†he Burros of Berea

Gog and Magog, Part 6: Mordecai’s Defiant Stand and Gog’s Evil Plan

Gog and Magog, Part 6: Mordecai’s Defiant Stand and Gog’s Evil Plan    


Copyright © Robert E. Cruickshank, Jr.  (March 8, 2024)

All Rights Reserved


“This is what the Lord God says: ‘It will come about on that day, that thoughts will come into your mind and you will devise an evil plan’” (Ezekiel 38:10).


In the previous installments in this series, we’ve noted the relationships, similarities, and parallels between the Gog prophecy and the Esther narrative. The trend continues with Ezekiel’s mention of Gog’s “evil plan.” This is yet another dot connecting Gog of Magog (Ezekiel) to Haman the Agagite (Esther).


The word translated “plan” (machashavah), [1] in Ezekiel 38:10, is the same word that is used for Haman’s evil plan to annihilate the Jews, three times in the book of Esther:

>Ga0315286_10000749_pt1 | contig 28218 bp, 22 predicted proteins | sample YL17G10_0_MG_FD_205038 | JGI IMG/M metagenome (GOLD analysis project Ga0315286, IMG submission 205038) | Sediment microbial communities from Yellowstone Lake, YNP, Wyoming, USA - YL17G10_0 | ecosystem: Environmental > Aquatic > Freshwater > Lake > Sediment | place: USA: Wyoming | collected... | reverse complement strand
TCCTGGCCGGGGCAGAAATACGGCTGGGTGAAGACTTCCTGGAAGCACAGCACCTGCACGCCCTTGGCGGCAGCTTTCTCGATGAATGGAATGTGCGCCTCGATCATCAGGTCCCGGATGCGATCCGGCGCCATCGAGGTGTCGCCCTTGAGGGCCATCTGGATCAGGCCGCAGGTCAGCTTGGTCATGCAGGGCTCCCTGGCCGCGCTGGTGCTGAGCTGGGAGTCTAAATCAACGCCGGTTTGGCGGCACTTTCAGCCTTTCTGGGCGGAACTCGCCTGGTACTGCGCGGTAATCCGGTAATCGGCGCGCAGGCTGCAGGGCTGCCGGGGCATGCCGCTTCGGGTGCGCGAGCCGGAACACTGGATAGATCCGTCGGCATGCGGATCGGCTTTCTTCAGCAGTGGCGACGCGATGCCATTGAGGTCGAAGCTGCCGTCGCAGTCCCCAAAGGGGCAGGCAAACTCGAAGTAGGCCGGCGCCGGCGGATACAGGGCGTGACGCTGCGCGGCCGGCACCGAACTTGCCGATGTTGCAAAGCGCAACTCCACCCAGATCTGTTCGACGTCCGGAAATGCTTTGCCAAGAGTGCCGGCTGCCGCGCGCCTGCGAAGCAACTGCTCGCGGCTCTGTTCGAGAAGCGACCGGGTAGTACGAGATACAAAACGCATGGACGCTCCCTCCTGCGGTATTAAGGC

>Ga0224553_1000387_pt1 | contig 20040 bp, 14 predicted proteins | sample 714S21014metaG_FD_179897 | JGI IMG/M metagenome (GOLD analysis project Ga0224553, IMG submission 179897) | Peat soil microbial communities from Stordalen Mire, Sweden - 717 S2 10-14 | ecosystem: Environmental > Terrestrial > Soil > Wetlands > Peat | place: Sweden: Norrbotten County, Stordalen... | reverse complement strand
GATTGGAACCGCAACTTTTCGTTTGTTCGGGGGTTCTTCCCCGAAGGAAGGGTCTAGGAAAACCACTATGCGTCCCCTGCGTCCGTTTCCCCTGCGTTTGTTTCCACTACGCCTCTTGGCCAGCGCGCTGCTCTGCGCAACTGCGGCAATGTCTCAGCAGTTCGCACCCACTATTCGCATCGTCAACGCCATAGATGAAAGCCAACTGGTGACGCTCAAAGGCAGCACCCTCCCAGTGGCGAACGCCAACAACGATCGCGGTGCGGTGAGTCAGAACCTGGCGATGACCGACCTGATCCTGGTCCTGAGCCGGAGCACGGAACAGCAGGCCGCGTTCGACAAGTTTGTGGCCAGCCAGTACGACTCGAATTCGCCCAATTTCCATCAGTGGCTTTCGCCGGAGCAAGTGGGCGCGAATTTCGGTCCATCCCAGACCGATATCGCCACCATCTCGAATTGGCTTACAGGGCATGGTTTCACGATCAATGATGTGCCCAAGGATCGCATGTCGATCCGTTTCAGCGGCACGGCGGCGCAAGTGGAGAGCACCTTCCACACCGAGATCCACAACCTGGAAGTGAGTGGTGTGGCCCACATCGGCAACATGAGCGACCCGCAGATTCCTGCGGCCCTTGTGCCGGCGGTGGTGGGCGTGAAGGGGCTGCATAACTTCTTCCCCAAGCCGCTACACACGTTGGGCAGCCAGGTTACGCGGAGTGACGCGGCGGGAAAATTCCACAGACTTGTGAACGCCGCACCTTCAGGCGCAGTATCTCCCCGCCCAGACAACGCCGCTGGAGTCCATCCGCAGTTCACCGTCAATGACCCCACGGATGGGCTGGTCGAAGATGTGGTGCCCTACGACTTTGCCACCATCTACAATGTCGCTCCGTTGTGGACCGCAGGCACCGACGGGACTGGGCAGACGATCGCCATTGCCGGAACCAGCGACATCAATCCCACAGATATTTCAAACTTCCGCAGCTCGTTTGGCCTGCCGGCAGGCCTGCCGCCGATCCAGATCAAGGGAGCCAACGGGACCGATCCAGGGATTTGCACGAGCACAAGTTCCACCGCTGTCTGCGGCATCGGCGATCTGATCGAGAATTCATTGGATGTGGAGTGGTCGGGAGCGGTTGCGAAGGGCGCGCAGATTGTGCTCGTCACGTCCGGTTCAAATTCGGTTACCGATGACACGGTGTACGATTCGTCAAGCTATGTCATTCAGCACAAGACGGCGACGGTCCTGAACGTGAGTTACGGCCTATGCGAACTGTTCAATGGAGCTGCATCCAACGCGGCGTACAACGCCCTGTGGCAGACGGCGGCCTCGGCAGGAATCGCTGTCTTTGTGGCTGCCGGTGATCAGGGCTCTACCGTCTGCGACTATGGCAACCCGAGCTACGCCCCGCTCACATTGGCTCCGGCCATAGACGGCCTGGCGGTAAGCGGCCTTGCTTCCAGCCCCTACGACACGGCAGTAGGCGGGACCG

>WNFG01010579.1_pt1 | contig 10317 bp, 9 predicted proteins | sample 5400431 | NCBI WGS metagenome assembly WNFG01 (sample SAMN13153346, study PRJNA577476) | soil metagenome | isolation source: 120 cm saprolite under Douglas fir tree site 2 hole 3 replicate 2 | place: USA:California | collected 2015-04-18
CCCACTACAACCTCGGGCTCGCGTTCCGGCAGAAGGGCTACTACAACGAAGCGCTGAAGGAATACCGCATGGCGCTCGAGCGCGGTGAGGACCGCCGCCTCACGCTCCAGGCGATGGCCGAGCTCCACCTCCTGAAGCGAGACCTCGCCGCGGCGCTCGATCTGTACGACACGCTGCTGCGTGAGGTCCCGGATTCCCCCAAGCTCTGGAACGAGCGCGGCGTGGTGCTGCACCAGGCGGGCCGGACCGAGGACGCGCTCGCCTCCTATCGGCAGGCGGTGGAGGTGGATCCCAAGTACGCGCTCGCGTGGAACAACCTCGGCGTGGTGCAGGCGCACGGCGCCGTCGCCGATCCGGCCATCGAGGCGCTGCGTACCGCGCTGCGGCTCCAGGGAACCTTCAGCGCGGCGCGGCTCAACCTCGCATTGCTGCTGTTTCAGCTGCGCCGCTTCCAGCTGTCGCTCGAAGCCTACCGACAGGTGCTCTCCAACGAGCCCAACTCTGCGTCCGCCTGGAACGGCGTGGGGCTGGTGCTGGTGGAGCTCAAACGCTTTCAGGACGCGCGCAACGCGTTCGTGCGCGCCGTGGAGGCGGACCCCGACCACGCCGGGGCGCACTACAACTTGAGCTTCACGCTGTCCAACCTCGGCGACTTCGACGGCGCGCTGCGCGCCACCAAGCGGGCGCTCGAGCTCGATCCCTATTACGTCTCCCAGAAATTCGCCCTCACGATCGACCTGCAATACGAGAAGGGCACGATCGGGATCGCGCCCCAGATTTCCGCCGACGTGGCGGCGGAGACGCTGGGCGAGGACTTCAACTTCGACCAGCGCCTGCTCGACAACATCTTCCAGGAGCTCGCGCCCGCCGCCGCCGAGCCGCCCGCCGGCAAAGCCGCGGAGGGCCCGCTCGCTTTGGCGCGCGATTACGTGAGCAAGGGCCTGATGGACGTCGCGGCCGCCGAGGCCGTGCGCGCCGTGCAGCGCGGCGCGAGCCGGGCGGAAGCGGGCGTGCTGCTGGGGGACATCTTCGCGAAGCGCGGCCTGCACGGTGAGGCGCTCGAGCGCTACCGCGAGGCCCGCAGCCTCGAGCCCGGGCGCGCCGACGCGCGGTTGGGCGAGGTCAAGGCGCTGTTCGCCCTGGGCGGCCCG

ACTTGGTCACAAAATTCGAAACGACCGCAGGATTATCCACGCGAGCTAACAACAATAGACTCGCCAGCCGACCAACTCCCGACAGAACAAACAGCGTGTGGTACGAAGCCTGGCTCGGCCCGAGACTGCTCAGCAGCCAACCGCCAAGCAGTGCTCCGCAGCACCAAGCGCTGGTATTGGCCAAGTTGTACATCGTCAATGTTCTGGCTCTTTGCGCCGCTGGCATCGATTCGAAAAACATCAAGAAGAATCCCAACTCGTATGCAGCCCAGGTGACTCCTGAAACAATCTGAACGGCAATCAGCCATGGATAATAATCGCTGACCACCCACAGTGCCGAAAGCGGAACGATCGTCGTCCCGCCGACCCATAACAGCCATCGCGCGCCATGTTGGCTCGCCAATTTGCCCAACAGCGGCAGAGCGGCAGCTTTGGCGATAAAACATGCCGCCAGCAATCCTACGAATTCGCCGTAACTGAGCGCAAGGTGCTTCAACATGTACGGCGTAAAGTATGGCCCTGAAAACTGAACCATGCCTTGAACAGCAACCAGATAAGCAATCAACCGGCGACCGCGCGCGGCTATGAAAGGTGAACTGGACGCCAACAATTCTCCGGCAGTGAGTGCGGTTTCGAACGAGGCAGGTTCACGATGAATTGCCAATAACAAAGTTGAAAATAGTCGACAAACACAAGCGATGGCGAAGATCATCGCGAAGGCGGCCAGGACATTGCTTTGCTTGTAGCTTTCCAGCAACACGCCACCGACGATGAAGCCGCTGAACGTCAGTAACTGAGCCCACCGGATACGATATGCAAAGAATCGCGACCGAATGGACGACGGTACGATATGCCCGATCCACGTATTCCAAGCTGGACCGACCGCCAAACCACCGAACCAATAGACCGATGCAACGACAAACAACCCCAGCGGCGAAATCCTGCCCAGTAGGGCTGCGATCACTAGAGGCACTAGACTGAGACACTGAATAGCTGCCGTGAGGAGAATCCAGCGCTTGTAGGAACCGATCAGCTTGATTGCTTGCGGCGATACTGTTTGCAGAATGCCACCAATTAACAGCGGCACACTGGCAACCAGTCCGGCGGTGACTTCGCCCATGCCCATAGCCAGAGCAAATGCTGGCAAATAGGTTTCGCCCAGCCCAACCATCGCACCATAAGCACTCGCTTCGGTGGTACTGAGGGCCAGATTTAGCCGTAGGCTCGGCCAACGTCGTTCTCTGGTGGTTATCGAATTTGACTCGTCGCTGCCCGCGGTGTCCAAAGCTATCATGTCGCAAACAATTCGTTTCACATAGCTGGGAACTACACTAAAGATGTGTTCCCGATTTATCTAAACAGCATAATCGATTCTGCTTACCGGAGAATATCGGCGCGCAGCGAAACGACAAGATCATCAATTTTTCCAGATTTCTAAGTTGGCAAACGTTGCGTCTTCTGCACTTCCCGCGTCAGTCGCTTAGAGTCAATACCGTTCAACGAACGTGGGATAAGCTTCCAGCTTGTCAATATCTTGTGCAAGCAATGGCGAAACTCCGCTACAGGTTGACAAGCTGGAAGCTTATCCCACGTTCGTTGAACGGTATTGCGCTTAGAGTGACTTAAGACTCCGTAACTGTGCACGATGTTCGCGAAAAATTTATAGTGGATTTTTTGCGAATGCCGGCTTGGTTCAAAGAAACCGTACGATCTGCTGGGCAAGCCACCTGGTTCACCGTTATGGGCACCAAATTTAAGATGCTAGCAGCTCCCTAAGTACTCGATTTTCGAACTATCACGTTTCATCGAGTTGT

“Then Esther spoke again to the king. She fell at his feet and wept and pleaded with him to avert the evil plan of Haman the Agagite and the plot (machashavah) that he had devised against the Jews” (Esther 8:3).


“Esther rose and stood before the king. And she said, ‘If it please the king and if I have found favor in his sight, and if the thing seems right before the king, and I am pleasing in his eyes, let an order be written to revoke the letters devised  (machashavah) by Haman the Agagite, the son of Hammedatha, which he wrote to destroy the Jews who are in all the provinces of the king’” (Esther 8:5).